It’s just as important for organizations to have values to guide them as it is for individual people. Values are what provide us with direction; they are necessary to set a moral compass to help us make decisions. They guide us in our relationships, and in organizations, they are the fundamental backbone of trusting high performing teams.
Living values begins with leadership. A clear, commonly held mission and the allegiance to the values that help achieve this mission, starts with leaders who communicate and model what the organization is all about. These are leaders who understand that investing time and energy in being value based generates significant economic and moral returns.
There are some very specific processes that can orient everyone to commonly shared values and help make your workplace a safe, positive, and inspiring place to be.
1) Hire people whose values are consistant with those of the organization. Ask values based questions in the interview. “Tell me about your values and how you live by them in your personal and professional life?” “We value innovation, could you give an example of how you were innovative”
2) Regularly involve everyone in the review and formation of your organization’s values and explain how they will help accomplish your organization’s mission. People are far more likely to follow ideas and standards if they feel they had a part in their creation.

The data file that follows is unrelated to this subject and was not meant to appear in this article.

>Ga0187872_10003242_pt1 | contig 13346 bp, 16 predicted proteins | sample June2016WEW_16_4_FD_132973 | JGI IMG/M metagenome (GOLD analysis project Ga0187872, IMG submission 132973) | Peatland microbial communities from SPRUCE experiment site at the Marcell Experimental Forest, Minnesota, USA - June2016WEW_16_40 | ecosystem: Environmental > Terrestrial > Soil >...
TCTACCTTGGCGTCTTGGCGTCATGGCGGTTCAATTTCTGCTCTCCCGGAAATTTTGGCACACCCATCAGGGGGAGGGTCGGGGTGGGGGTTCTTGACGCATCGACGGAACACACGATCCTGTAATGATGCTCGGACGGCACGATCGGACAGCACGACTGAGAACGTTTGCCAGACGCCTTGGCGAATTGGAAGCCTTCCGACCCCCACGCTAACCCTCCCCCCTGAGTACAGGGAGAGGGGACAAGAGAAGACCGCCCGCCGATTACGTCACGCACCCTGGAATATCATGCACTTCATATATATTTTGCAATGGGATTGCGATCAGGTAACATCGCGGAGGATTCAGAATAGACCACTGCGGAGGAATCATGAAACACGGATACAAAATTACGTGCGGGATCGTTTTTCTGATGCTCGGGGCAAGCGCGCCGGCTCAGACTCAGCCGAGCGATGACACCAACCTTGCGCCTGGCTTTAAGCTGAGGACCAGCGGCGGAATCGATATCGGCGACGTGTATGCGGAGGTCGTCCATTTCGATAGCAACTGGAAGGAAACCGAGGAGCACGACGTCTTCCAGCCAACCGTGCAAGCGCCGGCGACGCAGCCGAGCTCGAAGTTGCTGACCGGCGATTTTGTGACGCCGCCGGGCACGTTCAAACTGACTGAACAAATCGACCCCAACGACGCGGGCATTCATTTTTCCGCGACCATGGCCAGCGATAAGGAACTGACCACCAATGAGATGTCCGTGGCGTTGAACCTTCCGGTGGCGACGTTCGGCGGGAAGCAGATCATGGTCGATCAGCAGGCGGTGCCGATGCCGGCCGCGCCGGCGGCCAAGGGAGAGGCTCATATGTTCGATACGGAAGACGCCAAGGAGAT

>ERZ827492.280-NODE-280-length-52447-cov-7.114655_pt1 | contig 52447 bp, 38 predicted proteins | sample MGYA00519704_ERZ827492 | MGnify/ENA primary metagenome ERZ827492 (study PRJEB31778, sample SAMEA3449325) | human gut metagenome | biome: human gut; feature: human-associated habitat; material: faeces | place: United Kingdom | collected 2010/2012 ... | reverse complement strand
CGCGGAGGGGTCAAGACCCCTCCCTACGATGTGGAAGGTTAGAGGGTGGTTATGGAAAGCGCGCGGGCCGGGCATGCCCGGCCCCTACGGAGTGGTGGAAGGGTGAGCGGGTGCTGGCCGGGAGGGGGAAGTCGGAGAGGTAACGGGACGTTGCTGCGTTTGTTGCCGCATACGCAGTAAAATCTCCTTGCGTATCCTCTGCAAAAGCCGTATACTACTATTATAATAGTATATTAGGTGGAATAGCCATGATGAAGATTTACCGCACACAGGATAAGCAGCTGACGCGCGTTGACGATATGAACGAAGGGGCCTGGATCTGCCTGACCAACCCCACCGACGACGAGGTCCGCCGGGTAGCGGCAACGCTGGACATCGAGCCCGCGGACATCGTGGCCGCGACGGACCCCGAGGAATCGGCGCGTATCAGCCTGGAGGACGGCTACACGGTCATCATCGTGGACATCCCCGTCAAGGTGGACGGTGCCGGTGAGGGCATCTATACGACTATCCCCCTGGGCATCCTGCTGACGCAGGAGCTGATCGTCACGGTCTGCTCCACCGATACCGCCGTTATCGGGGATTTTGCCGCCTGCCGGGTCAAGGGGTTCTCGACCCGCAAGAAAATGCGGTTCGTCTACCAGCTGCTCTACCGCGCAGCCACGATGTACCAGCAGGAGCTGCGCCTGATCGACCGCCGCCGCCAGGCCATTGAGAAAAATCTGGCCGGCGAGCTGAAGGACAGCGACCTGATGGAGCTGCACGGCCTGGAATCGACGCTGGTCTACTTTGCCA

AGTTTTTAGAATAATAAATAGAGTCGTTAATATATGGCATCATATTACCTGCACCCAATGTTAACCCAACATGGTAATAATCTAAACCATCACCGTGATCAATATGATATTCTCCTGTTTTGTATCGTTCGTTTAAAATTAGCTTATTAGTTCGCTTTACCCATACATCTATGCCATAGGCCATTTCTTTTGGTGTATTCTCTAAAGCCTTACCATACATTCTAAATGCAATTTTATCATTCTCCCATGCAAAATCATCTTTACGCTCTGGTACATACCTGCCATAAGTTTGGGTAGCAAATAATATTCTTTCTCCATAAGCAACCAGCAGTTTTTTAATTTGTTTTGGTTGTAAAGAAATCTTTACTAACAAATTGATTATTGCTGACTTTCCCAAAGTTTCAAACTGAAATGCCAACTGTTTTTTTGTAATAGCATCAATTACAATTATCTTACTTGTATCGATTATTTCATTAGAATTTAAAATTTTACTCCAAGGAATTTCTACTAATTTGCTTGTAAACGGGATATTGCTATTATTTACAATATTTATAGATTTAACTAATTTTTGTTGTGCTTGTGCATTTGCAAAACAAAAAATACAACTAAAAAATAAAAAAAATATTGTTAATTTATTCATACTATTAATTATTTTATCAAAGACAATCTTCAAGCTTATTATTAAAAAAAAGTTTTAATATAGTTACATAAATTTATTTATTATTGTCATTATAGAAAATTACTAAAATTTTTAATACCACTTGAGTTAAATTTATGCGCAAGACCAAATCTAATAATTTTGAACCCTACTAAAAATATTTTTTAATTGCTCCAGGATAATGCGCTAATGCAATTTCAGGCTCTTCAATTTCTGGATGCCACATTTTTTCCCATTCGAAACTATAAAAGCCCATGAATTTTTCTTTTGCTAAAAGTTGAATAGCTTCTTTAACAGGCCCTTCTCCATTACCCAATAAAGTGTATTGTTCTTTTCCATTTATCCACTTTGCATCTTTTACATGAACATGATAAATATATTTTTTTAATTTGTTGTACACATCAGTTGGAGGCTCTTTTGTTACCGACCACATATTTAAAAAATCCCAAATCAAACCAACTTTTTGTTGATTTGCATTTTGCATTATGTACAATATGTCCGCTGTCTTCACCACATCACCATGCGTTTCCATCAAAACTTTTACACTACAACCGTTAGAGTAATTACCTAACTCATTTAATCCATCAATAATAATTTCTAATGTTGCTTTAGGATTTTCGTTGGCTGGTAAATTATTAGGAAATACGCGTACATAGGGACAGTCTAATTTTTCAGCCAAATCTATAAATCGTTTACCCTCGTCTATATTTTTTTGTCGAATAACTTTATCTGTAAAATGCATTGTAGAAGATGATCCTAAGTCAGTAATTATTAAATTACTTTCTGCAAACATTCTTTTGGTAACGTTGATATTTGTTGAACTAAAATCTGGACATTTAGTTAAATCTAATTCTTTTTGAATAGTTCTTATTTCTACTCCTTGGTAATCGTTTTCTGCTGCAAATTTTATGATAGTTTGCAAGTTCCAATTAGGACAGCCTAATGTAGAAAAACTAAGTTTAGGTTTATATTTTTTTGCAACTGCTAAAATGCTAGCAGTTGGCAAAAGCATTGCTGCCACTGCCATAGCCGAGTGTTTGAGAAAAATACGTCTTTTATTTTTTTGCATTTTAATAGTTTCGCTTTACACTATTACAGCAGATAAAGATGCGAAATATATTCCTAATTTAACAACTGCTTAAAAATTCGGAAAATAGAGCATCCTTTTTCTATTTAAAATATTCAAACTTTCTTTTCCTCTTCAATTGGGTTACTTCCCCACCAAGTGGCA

3) Break your values down into observable measurable behaviours. Concepts like “respect” could have many personally defined meanings, but the concrete behaviours you’ve all agreed fit with that value (such as asking someone why they handled a situation the way they did rather than immediately “correcting” them) are what helps the values become real and consistent.
4) Refer to your organization’s mission and values frequently in both internal and external communication. Keep values alive by using value words. Using words like transparency, justice, fun, respect, collaboration, and confidentiality for example, keeps those values on people’s minds and makes it more likely for accompanying value behaviours to occur.
5) “Catch” people living your organization’s values. Look for instances of that happening and point them out. Maybe invite everyone to recommend others whom they’ve caught living a value for awards or fun ceremonies or a mention in your newsletter.
6) Include values in performance reviews. Make it clear that results cannot circumvent values, and tie bonuses, advancement, and even continued employment to an expectation of demonstrated value based behaviour.
7) Invite feedback from others about whether they experience you living your organization’s values. If you say you value “inclusiveness” you might near the end of a meeting ask everyone before they leave whether they all felt their voices were heard and valued.
8) As a leader, you cannot help but have enormous influence either positively or negatively. You can inspire your people to great heights by modeling your organization’s values at every opportunity. Little inspires people more than a leader with integrity. Conversely, few things generate cynicism and value disruption more than a leader who does not “walk the talk”.
Living values as an organization involves far more than merely listing them on a website. As in our own personal lives, living values requires commitment, and an ongoing honest review to ensure that it’s not all just talk.
Living values can be difficult, but there’s no doubt that there’s a huge payoff-both for organizations and for individuals.
Theo Selles, M.Sc.
President, Integrity Works